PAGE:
Of all the romantic stories from ancient Greek mythology, you may wonder why author Madeline Miller decided to focus in on the sweaty, violent men of the Trojan War- but long story short, she did it perfectly.
The Song of Achilles is a 2011 novel by American author Madeline Miller. The piece is a retelling of Homer’s Iliad, but Miller tells the story from the perspective of Patroclus, a companion to Greek hero Achilles, and speculates that these men were much more than close friends. In fact, the idea that Patroclus and Achilles were lovers is quite old. Many Greek and Roman authors have read their relationship as being a romantic one- as it was a commonly held and accepted belief in the ancient world. The novel depicts their initial meeting through their experiences during the Trojan War.
I first read The Song of Achilles last spring and since then, it has quite literally changed my life. I read the acclaimed piece of fiction again last November whilst annotating it to give as a Christmas gift. It will forever be one of my favorite books of all time.
The story begins in the Kingdom of Phthia in Greece during the age of Gods and Heroes. The awkward young prince Patroclus feels like a nobody under the shadow of his father and he is banished from his home after a freak accident to avoid bringing shame to his noble family. Patroclus is sent to live in the court of Peleus where he soon grows feelings for the King’s son Achilles. Child of King Peleus and Thetis, a sea nymph, Achilles has a demi-god status where his swiftness, skill, and untouchable beauty are all reflections of his divinity. The boys create an unbreakable bond, and the novel eloquently captures their relationship from their pre-teenage naïve boyish years to their adulthoods.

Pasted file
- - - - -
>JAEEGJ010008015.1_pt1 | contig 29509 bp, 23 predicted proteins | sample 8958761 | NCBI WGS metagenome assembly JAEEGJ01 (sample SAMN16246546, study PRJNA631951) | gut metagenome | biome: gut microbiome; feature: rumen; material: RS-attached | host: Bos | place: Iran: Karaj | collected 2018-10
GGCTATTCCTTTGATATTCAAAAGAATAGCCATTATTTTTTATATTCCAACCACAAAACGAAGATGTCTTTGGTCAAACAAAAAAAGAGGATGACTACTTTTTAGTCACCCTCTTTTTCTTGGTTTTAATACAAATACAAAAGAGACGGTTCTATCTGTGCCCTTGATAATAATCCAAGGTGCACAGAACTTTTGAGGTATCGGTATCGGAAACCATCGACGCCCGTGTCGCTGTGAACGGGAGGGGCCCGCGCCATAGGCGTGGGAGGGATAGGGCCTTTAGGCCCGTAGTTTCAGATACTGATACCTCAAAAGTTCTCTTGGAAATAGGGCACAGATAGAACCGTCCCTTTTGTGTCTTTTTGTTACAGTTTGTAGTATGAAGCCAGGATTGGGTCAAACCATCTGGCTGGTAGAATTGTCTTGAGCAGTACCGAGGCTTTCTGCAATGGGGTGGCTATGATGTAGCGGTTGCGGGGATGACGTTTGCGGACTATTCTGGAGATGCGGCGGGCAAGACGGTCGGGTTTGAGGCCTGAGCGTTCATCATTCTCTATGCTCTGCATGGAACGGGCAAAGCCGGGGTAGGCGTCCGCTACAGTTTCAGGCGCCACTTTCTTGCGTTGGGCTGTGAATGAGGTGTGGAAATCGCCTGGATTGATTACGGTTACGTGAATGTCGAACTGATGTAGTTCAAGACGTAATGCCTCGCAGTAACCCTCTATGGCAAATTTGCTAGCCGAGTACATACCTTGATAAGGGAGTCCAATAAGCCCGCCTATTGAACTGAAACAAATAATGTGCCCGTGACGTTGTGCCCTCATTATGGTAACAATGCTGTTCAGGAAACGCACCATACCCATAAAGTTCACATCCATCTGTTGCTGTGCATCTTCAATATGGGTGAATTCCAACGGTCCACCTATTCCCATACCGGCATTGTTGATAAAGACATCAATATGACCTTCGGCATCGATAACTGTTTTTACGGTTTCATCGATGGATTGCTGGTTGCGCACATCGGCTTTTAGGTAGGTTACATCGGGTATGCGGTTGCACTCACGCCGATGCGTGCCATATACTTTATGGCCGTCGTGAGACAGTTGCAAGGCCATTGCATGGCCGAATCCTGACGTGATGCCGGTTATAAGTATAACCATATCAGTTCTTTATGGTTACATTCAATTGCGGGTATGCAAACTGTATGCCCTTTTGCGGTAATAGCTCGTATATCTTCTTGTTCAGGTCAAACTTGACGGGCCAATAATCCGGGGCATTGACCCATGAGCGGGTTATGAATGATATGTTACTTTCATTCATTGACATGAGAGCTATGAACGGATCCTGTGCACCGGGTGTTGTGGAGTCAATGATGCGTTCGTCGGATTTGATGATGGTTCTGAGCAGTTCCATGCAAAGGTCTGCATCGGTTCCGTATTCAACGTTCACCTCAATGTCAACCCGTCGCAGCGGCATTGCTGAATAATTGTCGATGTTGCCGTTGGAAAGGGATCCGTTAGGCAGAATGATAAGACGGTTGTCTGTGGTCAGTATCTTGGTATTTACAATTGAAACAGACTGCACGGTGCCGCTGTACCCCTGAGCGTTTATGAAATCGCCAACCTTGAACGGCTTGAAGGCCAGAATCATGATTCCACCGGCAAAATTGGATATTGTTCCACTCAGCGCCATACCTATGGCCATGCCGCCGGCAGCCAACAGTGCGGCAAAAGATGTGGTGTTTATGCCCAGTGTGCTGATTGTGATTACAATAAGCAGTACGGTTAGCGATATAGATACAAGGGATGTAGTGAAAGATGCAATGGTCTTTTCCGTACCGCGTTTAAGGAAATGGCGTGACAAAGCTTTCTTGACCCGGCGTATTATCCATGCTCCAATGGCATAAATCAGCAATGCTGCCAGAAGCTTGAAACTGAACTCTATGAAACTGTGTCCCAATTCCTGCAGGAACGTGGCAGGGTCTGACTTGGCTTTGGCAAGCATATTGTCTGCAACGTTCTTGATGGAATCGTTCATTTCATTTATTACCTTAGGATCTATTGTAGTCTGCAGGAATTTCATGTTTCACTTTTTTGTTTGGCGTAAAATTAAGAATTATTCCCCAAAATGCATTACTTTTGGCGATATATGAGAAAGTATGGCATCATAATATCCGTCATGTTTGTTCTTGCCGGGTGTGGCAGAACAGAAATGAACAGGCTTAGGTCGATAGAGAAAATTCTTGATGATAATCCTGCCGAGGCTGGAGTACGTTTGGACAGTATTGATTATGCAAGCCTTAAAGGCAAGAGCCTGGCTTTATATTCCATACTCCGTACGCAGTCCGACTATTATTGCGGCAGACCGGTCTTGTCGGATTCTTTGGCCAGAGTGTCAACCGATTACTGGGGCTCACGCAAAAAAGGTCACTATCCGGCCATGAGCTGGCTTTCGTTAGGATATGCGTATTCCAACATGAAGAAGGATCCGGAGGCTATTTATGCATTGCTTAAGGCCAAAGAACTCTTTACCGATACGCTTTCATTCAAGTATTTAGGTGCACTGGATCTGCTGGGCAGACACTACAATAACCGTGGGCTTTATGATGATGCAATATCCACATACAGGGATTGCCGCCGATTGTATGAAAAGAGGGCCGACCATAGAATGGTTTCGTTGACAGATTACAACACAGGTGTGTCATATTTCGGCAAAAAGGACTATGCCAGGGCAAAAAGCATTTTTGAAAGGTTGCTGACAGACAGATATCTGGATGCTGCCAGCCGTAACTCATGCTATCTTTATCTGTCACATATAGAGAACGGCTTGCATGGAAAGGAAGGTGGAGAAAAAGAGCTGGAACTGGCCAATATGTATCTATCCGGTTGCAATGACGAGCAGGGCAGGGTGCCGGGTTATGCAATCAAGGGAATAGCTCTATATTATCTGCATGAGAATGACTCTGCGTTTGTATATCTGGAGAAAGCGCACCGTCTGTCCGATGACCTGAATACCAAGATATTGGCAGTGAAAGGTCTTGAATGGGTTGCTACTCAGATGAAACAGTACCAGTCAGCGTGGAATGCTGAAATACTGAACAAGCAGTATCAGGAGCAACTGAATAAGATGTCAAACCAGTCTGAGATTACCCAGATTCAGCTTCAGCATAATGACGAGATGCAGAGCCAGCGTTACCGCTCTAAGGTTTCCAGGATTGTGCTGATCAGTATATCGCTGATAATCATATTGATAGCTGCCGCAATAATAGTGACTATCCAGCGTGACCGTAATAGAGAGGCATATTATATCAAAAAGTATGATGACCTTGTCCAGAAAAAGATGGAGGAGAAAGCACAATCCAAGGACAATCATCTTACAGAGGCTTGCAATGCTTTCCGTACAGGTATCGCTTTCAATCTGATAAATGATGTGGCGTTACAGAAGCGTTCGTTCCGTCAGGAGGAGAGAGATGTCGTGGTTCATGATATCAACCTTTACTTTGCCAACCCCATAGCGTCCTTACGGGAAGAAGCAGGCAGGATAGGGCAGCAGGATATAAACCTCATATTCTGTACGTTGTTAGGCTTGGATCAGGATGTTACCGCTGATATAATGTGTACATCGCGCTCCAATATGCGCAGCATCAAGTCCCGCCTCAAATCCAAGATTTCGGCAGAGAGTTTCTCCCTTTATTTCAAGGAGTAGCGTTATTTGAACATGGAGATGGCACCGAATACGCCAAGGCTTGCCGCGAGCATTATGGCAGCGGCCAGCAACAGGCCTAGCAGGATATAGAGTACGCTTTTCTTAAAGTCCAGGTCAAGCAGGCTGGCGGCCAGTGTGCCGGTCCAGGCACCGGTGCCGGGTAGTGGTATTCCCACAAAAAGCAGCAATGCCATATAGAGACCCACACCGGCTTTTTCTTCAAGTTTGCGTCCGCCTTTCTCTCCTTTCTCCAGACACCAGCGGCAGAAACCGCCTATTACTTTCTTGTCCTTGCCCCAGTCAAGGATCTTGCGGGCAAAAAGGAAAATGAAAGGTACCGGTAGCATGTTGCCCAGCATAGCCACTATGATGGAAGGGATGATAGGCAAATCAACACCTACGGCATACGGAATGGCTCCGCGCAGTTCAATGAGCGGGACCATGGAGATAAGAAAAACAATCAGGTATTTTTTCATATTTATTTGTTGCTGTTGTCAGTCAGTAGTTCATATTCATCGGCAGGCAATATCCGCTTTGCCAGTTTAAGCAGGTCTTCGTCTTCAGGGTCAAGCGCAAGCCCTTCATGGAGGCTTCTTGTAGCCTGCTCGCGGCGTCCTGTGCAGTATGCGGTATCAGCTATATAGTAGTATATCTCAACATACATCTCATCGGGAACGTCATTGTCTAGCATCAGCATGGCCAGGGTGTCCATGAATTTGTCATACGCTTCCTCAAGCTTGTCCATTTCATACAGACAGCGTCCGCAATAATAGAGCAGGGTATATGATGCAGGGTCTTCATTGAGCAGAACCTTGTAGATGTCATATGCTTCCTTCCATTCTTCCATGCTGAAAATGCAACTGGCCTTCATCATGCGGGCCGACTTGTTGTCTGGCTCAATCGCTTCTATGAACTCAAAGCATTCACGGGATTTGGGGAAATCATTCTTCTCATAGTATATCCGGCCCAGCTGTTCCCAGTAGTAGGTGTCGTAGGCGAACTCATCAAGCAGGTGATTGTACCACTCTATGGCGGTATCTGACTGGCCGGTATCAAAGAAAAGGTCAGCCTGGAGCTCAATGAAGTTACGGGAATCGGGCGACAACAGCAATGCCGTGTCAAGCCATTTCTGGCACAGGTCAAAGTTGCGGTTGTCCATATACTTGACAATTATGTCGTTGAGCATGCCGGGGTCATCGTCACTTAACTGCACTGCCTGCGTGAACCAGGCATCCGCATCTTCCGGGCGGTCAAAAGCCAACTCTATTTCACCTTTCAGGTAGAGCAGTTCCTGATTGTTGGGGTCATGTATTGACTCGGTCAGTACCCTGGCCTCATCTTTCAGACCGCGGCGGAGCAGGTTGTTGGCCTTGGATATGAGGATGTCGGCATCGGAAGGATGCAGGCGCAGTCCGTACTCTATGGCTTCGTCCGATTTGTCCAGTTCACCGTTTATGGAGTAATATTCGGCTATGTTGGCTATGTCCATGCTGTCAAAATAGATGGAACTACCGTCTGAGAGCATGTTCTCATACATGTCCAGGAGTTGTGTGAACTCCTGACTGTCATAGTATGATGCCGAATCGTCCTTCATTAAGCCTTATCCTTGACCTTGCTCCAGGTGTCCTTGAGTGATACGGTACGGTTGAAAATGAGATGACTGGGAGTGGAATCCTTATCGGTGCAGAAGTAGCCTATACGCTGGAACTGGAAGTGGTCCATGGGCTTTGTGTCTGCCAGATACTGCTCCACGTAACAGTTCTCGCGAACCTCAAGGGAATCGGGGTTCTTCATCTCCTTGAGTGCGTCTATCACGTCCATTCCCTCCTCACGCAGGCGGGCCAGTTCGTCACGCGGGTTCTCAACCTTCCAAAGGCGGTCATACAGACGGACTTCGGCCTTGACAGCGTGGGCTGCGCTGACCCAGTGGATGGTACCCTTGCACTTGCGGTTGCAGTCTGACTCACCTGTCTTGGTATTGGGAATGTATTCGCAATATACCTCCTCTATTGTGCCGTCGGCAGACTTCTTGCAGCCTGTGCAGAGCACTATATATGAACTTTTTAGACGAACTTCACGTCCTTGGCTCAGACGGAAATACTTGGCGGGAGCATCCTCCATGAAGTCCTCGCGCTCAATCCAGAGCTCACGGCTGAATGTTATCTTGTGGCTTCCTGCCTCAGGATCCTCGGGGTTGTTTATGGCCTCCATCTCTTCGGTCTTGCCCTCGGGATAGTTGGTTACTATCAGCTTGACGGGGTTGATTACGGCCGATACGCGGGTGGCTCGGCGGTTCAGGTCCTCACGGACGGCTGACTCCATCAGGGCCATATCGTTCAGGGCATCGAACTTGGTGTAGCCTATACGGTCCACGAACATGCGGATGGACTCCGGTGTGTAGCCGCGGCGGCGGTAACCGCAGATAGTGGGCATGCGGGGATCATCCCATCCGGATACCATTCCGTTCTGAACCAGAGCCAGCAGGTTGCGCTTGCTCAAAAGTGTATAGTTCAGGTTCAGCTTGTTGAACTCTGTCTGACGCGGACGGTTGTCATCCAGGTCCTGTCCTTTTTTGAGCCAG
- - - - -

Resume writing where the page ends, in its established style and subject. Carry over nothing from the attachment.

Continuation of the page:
The Song of Achilles portrays complex foreign mythology in an accessible and easy-to-read way. Miller spent 10 years writing and researching for her debut novel and her poetic and elegant words make writing at this level seem easy. Her ease with a pen and second nature with storytelling make the classic Greek stories from ancient times feel like children’s stories. During the beginning of the story, Thetis attempts to hide Achilles on a foreign island from the growing Greek army after hearing of her son’s prophecy. Patroclus, jealous of the island maidens’ fascination with Achilles thinks, “I could recognize him by touch alone, by smell; I would know him blind, by the way his breaths came, and his feet struck the earth. I would know him in death, at the end of the world.”
Madeline Miller also wrote a Greek mythology novel centering around the sorceress Circe, the daughter of the sun god Helios whom Odysseus visits in his journey back from the Trojan War detailed in Homer’s, The Odessey
Although this novel seems flawless, just like anything, it has its faults. Miller portrays Achilles as practically perfect and loved by all. This doesn’t take into account any of the atrocities he did in the war as seen in other literary works. Sometimes you have to create an unlikable character to give the story more depth and character development. Along with that, the novel has a difficult time presenting ancient Greek practices and values while avoiding modern commentary. In The Iliad, Achilles rapes the princess Deidamia after falling deeply in love with her. But in The Song of Achilles, Achilles is forced to sleep with Deidamia by his mother in order to have a son, something he does not want to do. To properly tell mythology, an author must understand the responsibility they have in not changing things to fit modern-day ideals – even if it’s wrong to begin with.
This book has a 5-star rating from me, and I recommend it to any mythology lovers- even if you know nothing about ancient Greek times. Fans of romantic star-crossed lover tropes will also enjoy this novel.
The Song of Achilles has showed me more about myself than any other piece of literature and has best portrayed how Love knows no bounds when it comes to gender, appearance, age, or even prophesies given by the Gods.